Functional Anatomy of the Cochlea
The cochlea is a system of coiled tubes, shown in Figure 52–1 and in cross section in Figures 52–2 and 52–3. It consists of three tubes coiled side by side: (1) the scala vestibuli, (2) the scala media, and (3) the scalatympani. The scala vestibuli and scala media are sepa-rated from each other by Reissner’s membrane (also called the vestibular membrane), shown in Figure 52–3; the scala tympani and scala media are separated from each other by the basilar membrane. On the surface of the basilar membrane lies the organ of Corti,which contains a series of electromechanically sensitive cells, the hair cells. They are the receptive end organs that generate nerve impulses in response to sound vibrations.
Figure 52–4 diagrams the functional parts of the uncoiled cochlea for conduction of sound vibrations. First, note that Reissner’s membrane is missing from this figure. This membrane is so thin and so easily moved that it does not obstruct the passage of sound vibrations from the scala vestibuli into the scala media. Therefore, as far as fluid conduction of sound is con-cerned, the scala vestibuli and scala media are con-sidered to be a single chamber.
Sound vibrations enter the scala vestibuli from the faceplate of the stapes at the oval window. The face-plate covers this window and is connected with the window’s edges by a loose annular ligament so that it can move inward and outward with the sound vibra-tions. Inward movement causes the fluid to move forward in the scala vestibuli and scala media, and outward movement causes the fluid to move back-ward.
Basilar Membrane and Resonance in the Cochlea. Thebasilar membrane is a fibrous membrane that sepa-rates the scala media from the scala tympani. It contains 20,000 to 30,000 basilar fibers that project from the bony center of the cochlea, the modiolus, toward the outer wall. These fibers are stiff, elastic, reedlike structures that are fixed at their basal ends in the central bony structure of the cochlea (the modi-olus) but are not fixed at their distal ends, except that the distal ends are embedded in the loose basilar membrane. Because the fibers are stiff and free at one end, they can vibrate like the reeds of a harmonica.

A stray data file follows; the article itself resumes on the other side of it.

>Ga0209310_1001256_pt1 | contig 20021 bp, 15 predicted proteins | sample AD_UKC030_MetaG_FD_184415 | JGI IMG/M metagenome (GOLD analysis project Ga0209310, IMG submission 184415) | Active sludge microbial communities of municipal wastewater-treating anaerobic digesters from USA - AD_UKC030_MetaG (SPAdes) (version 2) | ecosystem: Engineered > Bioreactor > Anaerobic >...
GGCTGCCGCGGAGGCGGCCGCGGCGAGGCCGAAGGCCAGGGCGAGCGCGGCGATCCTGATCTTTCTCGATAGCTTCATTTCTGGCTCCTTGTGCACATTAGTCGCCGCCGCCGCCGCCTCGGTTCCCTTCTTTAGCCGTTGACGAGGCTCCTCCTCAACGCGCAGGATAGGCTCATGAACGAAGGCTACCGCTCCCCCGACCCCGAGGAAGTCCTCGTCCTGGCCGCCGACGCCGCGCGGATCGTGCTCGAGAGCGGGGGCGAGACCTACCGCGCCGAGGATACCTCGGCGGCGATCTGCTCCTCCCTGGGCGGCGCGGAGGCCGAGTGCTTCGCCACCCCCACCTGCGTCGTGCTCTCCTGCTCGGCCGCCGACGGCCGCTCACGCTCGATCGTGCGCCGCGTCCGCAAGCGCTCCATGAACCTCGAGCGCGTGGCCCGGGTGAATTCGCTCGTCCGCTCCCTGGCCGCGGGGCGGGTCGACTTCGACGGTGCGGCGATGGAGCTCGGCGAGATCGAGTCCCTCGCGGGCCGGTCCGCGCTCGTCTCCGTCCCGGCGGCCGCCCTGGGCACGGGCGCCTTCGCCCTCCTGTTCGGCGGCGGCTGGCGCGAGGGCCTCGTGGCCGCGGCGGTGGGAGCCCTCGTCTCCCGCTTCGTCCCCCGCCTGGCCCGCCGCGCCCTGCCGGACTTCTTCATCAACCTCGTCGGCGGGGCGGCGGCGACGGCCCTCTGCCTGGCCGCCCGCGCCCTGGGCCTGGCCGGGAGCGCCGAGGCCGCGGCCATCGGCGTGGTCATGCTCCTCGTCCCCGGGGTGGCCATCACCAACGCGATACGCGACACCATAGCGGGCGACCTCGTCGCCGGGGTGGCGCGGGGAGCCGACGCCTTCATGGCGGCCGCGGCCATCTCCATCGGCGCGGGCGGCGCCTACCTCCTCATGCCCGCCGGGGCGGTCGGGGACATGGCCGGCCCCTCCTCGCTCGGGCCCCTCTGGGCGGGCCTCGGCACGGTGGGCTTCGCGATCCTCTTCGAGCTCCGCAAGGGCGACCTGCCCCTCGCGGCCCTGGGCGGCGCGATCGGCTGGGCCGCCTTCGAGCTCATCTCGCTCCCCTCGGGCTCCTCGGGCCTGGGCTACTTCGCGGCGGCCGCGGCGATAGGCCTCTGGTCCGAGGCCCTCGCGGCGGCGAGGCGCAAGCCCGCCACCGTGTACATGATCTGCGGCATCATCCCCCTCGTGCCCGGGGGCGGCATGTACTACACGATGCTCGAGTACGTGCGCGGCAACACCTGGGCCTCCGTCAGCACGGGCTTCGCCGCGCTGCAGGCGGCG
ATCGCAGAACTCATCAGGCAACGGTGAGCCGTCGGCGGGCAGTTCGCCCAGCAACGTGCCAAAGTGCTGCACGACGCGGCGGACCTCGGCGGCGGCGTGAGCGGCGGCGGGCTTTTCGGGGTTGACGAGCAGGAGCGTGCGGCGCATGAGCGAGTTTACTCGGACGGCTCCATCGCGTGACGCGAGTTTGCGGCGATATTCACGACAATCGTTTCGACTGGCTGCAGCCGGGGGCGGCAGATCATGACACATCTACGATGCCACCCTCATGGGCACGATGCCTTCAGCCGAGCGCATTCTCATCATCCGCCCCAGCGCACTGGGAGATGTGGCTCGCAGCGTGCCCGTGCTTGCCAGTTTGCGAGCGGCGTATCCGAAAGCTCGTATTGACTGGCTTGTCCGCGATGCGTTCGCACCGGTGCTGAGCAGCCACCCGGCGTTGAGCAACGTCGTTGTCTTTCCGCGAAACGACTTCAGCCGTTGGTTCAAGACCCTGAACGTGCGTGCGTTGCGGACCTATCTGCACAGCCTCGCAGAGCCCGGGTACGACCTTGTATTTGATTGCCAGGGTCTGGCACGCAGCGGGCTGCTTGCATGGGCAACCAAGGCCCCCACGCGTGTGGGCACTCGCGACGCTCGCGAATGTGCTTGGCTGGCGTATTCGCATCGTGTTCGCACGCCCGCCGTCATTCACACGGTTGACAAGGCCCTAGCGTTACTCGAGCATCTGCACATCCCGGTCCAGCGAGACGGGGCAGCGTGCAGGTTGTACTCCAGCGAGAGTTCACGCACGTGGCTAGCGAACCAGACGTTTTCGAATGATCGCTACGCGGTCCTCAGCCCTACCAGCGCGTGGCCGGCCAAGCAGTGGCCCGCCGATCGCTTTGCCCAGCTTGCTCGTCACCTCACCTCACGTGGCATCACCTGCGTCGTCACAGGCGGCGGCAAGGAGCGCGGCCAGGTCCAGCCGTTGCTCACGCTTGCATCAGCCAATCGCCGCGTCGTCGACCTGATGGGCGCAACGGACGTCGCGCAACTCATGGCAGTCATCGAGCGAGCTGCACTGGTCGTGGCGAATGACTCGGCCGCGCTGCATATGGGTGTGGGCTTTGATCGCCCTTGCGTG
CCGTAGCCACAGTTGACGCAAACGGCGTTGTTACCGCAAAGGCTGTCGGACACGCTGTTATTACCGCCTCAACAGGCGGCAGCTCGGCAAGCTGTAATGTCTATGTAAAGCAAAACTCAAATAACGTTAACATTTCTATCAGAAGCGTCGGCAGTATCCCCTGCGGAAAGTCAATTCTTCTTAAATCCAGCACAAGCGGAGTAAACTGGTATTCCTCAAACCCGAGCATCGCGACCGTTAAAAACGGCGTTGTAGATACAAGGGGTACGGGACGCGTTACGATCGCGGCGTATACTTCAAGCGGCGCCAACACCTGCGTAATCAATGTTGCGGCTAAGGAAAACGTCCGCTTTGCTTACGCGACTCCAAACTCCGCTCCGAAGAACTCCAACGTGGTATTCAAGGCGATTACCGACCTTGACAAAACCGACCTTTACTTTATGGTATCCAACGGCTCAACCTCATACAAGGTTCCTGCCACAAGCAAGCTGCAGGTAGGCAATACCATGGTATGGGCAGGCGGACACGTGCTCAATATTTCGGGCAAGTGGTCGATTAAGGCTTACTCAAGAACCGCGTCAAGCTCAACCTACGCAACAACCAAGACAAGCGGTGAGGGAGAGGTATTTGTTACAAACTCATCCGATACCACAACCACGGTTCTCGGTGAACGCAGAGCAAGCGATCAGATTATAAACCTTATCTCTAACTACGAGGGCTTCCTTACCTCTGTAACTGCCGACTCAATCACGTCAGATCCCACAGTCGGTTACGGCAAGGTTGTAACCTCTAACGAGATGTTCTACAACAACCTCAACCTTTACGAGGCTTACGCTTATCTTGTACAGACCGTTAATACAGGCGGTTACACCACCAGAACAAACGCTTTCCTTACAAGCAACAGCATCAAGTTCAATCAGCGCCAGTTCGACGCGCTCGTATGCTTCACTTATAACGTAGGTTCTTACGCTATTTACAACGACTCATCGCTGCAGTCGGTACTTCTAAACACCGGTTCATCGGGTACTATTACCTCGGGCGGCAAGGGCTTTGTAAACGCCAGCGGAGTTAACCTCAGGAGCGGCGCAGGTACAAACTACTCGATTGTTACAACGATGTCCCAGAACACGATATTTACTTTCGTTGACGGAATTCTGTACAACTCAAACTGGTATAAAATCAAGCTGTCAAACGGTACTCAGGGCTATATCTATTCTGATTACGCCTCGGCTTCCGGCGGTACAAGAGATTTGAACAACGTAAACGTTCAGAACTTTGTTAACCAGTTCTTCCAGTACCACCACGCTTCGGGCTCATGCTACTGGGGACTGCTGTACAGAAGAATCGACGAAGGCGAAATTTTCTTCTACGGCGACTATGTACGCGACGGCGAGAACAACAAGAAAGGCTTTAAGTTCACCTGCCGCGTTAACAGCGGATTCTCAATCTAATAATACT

The lengths of the basilar fibers increase progres-sively beginning at the oval window and going from the base of the cochlea to the apex, increasing from a length of about 0.04 millimeter near the oval and round windows to 0.5 millimeter at the tip of the cochlea (the “helicotrema”), a 12-fold increase in length.
The diameters of the fibers, however, decrease from the oval window to the helicotrema, so that their overall stiffness decreases more than 100-fold. As a result, the stiff, short fibers near the oval window of the cochlea vibrate best at a very high frequency, while the long, limber fibers near the tip of the cochlea vibrate best at a low frequency.
Thus, high-frequency resonance of the basilar mem-brane occurs near the base, where the sound waves enter the cochlea through the oval window. But low-frequency resonance occurs near the helicotrema,mainly because of the less stiff fibers but also because of increased “loading” with extra masses of fluid that must vibrate along the cochlear tubules.
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